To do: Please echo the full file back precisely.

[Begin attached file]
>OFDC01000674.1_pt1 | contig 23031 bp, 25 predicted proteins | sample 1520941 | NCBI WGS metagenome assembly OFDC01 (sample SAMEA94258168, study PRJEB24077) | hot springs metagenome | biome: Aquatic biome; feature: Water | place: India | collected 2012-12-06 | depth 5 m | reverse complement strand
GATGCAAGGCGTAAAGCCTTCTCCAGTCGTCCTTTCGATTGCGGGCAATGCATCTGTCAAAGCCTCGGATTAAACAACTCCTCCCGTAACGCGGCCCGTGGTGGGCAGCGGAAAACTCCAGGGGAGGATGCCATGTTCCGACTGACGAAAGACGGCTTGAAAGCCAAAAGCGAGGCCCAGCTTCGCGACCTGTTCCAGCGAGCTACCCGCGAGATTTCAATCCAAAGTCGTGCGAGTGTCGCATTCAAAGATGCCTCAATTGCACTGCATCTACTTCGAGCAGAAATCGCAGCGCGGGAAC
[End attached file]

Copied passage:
>OFDC01000674.1_pt1 | contig 23031 bp, 25 predicted proteins | sample 1520941 | NCBI WGS metagenome assembly OFDC01 (sample SAMEA94258168, study PRJEB24077) | hot springs metagenome | biome: Aquatic biome; feature: Water | place: India | collected 2012-12-06 | depth 5 m | reverse complement strand
GATGCAAGGCGTAAAGCCTTCTCCAGTCGTCCTTTCGATTGCGGGCAATGCATCTGTCAAAGCCTCGGATTAAACAACTCCTCCCGTAACGCGGCCCGTGGTGGGCAGCGGAAAACTCCAGGGGAGGATGCCATGTTCCGACTGACGAAAGACGGCTTGAAAGCCAAAAGCGAGGCCCAGCTTCGCGACCTGTTCCAGCGAGCTACCCGCGAGATTTCAATCCAAAGTCGTGCGAGTGTCGCATTCAAAGATGCCTCAATTGCACTGCATCTACTTCGAGCAGAAATCGCAGCGCGGGAAC